The reduced wing span (36 ft. 2 in.) of the Model 32 was carried over to the next model. The A6M5 Model 52 of 1943-1944 probably represents the design peak of the Zero fighter. In response to the continually improving performance of the latest Allied fighters, this model had the improved Sakai 31 engine with ejector exhaust stacks to augment thrust, the reduced wing span of the Model 32 (but with the familiar rounded shape of earlier Zeros), plus heavier wing skin. On most airplanes, the 7.7mm wing MG were replaced by 12.7 mm MG. The accumulated increased weight, plus the loss of wing area, increased the wing loading, slightly decreasing maneuverability. Speed was now up to 358 m.p.h., and dive limit speed to 410 m.p.h. Best climb rate was 3,340 ft./min.

The specifications which follow are for the A6M5 Model 52 of 1943.

Wingspan:

36 ft. 2 in.

Length:

29 ft. 10 in.

Height:

9 ft. 2in.

Wing area:

238 sq./ft.

Engine:

Nakajima Sakai 21, 14 cylinder two row radial, 1,320 hp. at 2,600 r.p.m.

Max speed:

358 m.p.h. at 22,000 ft.

Best climb:

3,340 ft./min. at 8,000 ft.

Climb to:

20,000 ft., 7.8 min.

Service ceiling:

35,100 ft.

Range:

1,200 miles (internal fuel), 1,844 miles with drop tank.

Max weight:

10,600 lb..

Armament:

2-7.7mm fuselage MG, 2-12.7mm MG plus 2-20mm cannon in the wings

The A6M5a had an improved wing cannon and carried more ammunition. The dive limiting speed was raised to 460 m.p.h. These models still lacked any protection for the pilot, self sealing gas tanks, or even an emergency release for the canopy.

The A6M5b of 1944 finally addressed some of these problems. It had an armored glass windshield, automatic fire extinguishers for the fuel tanks. Armament was two 12.7mm MG and two 20mm cannon. By this time the performance of the Zero had, in most respects, fallen well below that of its contemporary major adversaries, the P-38J Lightning, the F6F Hellcat, and the F4U Corsair. It remained, however, a very dangerous opponent in a "turn and burn" dogfight.

The final version of the Zero was the A6M8c of 1945, which just reached production as the war ended. A new 1,560 hp. Kinsei 62 radial engine provided a top speed of 355 m.p.h. at 19,680 ft, and an improved climb rate, but it was too little too late.

By then, the Zero had fallen hopelessly behind, and more modern Japanese fighters were at last in production. These included the Raiden interceptor (also designed by Jiro Horikoshi), and the Shinden high altitude fighter, an outstanding airplane that might have given the American fighters a lot of trouble if a sufficient quantity could have been produced.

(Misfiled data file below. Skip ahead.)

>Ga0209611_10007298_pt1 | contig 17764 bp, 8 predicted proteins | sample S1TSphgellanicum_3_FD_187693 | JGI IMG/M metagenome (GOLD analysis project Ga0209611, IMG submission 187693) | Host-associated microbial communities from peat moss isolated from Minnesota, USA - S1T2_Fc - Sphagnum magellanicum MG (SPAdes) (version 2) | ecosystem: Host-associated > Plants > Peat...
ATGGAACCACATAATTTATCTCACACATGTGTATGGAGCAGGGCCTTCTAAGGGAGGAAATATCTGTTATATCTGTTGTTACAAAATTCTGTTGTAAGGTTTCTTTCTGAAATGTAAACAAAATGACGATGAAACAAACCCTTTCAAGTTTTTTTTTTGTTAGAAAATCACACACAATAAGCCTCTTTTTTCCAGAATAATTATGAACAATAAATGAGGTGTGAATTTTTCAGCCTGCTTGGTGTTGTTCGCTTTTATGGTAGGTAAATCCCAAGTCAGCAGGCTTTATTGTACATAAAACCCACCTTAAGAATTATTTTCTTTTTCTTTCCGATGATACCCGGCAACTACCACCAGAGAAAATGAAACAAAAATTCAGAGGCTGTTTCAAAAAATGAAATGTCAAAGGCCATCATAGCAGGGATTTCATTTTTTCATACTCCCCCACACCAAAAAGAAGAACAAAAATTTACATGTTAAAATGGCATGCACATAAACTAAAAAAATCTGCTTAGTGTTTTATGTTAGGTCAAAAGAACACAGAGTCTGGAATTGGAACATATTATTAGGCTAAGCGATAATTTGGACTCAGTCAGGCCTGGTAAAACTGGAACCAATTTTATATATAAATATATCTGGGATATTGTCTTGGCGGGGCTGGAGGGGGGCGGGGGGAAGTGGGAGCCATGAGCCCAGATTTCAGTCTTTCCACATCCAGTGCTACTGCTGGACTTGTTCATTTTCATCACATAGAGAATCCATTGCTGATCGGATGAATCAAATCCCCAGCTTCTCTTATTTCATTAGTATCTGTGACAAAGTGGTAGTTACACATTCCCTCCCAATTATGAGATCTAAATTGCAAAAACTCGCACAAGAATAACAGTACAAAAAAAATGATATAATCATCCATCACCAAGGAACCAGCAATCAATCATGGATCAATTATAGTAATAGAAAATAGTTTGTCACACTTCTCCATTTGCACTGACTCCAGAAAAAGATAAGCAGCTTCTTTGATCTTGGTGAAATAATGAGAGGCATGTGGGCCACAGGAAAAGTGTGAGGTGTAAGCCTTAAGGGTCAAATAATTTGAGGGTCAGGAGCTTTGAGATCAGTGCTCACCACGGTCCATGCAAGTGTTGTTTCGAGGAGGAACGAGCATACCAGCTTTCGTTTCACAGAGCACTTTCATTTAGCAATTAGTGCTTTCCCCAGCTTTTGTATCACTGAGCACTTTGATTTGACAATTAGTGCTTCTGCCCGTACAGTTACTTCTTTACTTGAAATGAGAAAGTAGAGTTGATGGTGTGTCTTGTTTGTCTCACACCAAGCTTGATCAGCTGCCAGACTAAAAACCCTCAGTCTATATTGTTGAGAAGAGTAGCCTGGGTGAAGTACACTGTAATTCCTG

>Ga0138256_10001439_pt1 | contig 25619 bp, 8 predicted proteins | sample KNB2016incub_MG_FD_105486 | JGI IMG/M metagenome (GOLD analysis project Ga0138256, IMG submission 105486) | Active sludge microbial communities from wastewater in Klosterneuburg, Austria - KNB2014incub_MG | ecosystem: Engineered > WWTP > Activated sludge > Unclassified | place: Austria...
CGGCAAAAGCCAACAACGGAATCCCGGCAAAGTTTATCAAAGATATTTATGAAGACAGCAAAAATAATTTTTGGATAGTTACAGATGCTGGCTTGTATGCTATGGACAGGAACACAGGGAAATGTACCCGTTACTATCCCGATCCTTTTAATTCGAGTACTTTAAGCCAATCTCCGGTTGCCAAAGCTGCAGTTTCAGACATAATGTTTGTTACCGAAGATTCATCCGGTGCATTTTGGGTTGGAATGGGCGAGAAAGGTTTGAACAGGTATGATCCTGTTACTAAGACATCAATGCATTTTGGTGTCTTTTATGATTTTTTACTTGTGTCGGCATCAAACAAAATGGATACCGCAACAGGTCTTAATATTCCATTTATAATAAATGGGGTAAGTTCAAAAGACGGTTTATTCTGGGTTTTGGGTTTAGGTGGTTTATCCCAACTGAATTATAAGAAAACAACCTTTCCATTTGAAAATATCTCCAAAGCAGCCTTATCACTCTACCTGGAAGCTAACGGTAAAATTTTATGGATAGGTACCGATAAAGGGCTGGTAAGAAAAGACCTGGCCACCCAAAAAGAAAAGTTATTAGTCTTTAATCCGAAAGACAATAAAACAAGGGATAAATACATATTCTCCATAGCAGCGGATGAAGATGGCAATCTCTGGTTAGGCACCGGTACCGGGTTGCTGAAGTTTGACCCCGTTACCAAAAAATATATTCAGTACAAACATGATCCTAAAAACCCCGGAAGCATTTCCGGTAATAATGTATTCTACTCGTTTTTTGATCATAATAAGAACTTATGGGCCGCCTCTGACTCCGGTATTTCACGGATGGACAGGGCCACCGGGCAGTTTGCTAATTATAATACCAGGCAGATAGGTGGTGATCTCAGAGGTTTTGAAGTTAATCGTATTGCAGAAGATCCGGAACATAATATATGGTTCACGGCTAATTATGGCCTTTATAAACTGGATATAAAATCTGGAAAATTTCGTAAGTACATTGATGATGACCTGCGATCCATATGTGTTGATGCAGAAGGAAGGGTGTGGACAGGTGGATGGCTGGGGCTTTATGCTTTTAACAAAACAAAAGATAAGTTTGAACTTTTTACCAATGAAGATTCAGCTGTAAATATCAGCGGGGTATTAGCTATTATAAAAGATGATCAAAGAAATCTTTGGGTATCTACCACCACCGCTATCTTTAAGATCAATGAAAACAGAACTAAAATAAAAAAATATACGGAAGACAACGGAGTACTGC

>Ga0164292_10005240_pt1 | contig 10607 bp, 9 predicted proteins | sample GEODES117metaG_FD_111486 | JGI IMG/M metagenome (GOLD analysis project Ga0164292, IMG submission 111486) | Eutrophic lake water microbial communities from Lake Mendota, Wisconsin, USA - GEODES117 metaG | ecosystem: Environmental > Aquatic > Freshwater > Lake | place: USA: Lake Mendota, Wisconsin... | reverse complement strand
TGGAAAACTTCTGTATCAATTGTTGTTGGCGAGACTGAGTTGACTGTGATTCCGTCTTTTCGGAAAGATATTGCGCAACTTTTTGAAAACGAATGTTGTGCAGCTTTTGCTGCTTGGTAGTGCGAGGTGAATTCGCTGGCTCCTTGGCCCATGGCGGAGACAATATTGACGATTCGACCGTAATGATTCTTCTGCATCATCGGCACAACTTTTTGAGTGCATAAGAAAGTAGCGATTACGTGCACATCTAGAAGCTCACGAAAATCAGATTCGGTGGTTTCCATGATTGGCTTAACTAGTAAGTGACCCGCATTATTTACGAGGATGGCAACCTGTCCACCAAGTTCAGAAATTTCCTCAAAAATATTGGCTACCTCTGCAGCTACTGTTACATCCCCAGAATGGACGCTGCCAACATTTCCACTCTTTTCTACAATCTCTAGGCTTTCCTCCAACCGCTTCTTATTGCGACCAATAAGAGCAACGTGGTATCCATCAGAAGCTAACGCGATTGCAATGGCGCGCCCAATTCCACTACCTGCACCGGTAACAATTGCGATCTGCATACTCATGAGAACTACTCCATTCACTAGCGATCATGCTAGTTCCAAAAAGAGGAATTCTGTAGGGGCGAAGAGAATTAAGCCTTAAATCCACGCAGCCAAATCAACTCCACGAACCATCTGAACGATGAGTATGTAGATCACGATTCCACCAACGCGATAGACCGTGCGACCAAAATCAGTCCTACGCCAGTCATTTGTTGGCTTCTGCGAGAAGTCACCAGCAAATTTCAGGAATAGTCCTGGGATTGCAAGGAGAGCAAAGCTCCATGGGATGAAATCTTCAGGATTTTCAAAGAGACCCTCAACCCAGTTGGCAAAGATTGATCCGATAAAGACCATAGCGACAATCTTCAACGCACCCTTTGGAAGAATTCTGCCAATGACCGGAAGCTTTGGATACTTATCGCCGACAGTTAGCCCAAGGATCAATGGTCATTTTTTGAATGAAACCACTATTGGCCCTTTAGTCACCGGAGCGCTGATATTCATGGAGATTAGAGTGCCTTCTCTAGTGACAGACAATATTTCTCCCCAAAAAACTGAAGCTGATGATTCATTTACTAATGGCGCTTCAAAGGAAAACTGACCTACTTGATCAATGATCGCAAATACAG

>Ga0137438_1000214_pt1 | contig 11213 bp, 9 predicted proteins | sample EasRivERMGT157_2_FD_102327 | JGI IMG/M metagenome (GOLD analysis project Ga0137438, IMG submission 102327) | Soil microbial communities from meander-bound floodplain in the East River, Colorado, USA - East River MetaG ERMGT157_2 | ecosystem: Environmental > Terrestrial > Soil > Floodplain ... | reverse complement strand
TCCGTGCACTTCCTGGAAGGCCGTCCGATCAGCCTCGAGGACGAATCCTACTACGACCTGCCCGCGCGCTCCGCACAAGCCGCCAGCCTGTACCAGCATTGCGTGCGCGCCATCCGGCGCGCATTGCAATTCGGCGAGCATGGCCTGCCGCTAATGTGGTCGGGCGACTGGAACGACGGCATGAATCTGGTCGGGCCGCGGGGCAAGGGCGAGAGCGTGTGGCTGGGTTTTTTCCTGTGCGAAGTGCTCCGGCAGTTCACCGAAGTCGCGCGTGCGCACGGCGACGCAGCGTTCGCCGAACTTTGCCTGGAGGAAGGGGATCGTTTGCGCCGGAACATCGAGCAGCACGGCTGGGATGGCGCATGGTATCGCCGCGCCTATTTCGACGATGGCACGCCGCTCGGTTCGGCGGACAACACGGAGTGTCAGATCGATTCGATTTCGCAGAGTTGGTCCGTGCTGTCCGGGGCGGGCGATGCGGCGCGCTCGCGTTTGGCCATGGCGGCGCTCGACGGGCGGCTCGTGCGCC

The Zero was a landmark fighter when it was introduced, perhaps the best in the world. But (like the Hurricane and the P-40) it lacked the development potential of some of its contemporaries, such as the British Spitfire and German ME 109. And the Japanese were slow to implement needed improvements. The A6M5b of 1944, for example, incorporated improvements that most U.S. fighters had received in 1942. The Zero's period of superiority could have been extended had the Japanese been able to implement improvements more rapidly.

Japan also lacked the industrial potential to produce aircraft of all types, and particularly fighters, in sufficient quantity. A total of 10,936 Zero fighters of all types were produced. That is a lot of airplanes, but pales in comparison with the (approximately) 13,700 P-40's, 12,200 Hellcats, 12,500 Corsairs, 15,300 P-47's, 14,000 Hurricanes and Sea Hurricanes, 10,000 P-38's, 22,800 Spitfires and Seafires, and 15,000 P-51's that constituted its main opponents. Great numbers of those Allied fighters were sent to the European Theater, of course, but it is worth noting that Japanese fighter pilots were forced to fight from a position of numerical inferiority for most of the war.

Even given its technical and numerical inferiority, in the hands of an accomplished pilot the Zero remained a formidable adversary right to the end of the war. For example, the Japanese ace Saburo Sakai blundered alone into a formation of 15 Hellcats during the defense of Iwo Jima. By that time Sakai was debilitated by war wounds and blind in one eye, but in a very long running dogfight fight the Hellcat pilots could not nail his agile Zero fighter. In fact, after he finally made it home, completely exhausted, his astonished ground crew inspected his plane and discovered that not a single enemy bullet had hit the ace's Zero!

In his book Samurai Saburo Sakai tells the story of another incredible air battle. In February 1945 the ace Kinsuke Muto, alone in his Zero, attacked 12 Corsair fighters. In the course of the wild dogfight that ensued, Muto shot down 4 Corsairs before running out of ammunition and escaping. Such battles, like the Zero fighter itself, are the stuff of legend.




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Copyright 2003 by Chuck Hawks. All rights reserved.